Cirrus Construction Log: Crankcase


Created: Feb 2005

Work on the crankcase began in about 1996 using co-ordinate drilling and boring on the mill to position all the holes—DRO's are wonderful (see Photo #1). Progress however, swiftly stalled when I turned the back cover to a loose fit in the case—very precise fits being required to align the captive bearings in the front and rear covers for the crank and cam shafts. As related in the page describing How to use the Putting-On Tool, this problem would have been easy to fix before the part was removed from the 4 jaw chuck; but less so after. So the Cirrus went Under The Bench until 2005 when the "putting-on tool" was used to fix the little problem, allowing work to re-commence.

Photo #2 shows the jig used to drill the front and rear cover attach holes, and the camshaft bearing holes. The use of this jig to achieve perfect alignment for the camshaft was described by Eric Whittle in his construction article for the Cirrus in SIC. I'm happy to say it worked exactly as advertised—somewhat to my surprise. The two pot chucks next to the jig were used to hold the large, brass timing gear for facing, contouring, and key-way cutting.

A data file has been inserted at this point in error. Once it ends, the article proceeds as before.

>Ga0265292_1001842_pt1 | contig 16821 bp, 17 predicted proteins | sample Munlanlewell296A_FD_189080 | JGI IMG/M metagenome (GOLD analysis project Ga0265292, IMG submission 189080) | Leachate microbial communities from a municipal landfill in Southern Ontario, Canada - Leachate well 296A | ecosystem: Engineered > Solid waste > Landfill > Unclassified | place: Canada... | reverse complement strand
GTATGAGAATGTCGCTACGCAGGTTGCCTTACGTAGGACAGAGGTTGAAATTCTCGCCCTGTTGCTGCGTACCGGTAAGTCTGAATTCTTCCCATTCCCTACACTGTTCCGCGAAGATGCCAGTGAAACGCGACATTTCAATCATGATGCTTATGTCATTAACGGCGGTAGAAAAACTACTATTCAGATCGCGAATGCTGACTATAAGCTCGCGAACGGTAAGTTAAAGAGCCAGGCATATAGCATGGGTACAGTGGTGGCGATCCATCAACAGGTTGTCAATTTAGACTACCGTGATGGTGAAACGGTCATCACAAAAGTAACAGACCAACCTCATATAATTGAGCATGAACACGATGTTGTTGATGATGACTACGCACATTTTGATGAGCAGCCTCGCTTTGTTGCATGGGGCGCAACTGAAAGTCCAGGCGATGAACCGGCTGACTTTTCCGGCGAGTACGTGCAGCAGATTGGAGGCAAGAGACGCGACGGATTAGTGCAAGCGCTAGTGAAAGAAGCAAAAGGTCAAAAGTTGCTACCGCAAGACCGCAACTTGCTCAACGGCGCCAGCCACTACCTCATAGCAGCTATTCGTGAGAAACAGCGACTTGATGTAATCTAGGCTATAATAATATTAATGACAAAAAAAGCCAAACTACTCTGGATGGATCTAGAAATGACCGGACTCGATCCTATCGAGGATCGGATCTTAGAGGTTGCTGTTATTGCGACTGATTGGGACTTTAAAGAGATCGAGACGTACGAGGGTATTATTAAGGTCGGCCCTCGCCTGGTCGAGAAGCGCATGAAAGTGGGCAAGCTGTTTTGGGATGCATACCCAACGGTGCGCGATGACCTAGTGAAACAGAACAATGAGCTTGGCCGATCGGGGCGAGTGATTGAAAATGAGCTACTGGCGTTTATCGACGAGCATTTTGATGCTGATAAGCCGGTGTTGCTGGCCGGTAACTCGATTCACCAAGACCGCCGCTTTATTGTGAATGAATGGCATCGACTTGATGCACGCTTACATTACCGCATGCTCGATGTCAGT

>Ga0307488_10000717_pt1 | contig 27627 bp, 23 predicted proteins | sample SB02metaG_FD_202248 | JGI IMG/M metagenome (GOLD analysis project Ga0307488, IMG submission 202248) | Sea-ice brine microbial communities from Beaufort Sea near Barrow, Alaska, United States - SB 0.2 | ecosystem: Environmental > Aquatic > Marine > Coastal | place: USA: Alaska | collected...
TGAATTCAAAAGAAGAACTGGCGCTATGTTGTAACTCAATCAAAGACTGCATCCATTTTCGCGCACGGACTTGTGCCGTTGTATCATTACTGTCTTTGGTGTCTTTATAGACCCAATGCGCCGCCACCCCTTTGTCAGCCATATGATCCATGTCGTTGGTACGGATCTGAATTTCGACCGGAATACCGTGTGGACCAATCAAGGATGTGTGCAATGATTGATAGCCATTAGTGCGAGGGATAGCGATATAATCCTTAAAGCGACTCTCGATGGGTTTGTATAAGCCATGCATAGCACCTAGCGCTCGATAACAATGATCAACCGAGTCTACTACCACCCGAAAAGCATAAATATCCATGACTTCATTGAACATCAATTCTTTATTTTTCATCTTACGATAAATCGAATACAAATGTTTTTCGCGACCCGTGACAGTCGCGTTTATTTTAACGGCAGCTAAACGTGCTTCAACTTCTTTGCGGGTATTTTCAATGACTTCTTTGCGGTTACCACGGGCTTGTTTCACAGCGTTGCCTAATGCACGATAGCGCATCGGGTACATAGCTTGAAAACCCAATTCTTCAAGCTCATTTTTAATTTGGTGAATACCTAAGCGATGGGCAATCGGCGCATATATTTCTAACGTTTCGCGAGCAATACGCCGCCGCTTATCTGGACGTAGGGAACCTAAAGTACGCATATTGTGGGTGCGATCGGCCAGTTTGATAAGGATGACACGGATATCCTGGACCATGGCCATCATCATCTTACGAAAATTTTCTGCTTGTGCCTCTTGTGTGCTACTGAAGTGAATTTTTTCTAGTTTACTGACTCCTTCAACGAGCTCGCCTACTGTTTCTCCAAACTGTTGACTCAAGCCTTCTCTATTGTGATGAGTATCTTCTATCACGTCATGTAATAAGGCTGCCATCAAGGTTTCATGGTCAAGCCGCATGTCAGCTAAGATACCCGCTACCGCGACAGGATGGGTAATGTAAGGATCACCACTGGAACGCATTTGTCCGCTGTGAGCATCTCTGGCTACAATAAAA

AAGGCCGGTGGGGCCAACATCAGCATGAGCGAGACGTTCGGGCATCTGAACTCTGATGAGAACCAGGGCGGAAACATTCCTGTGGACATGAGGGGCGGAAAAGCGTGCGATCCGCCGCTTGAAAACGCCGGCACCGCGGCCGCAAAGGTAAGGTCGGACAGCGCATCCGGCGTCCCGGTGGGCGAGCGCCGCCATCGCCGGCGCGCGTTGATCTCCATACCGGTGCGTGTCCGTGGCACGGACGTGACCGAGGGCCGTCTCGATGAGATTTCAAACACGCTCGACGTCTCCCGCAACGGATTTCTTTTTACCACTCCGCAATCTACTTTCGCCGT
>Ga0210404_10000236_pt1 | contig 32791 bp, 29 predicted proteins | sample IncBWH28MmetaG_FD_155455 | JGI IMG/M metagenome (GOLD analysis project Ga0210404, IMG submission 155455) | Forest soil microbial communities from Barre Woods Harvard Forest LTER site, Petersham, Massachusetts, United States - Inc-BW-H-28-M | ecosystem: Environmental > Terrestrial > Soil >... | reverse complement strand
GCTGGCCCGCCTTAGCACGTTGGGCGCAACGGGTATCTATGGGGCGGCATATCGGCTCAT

The brass lock pin that retains the carburettor (Photo #5) was first turned with a flange as seen in Photo #3. This enabled it to be clamped up tight while the carby bore was drilled (Photo #4), thus forming the concave locking cut-out. The flange was then turned away. All this is a standard locking pin fabrication trick described by George H Thomas in his dividing and graduating book (reprints of Model Engineer articles from the late 1970's). I find time and again that study of non engine-making techniques can be applied to otherwise tricky problems, and that's part of the enjoyment of this hobby.

Photo 1

Photo 2

Photo 3

Photo 4

Photo 5

Photo 6

Photo 7

Photo 8

Photo 9

Photo 10

Photo 11

Photo 12

Photo 13

Photo 14

Photos 7 and 8 show the front cover, bearings, spacer ring, and crankshaft seal (PTFE). The front bearing is of the sealed type, but with one seal removed from what will be the inner side. The next series of shots show the setups and operations required to line-bore the center support for the cam and crankshafts. The mystery part in Photo #12 is just a piece of scrap aluminium angle used to adjust the boring bar bit (foreground) to the precise size required for the camshaft—as shown by a length of 5/16" drill rod supported in the test piece. The test piece was re-used during cam cutting to provide extra support (see Photos #3 and 4 of the Cirrus Camshaft Page).




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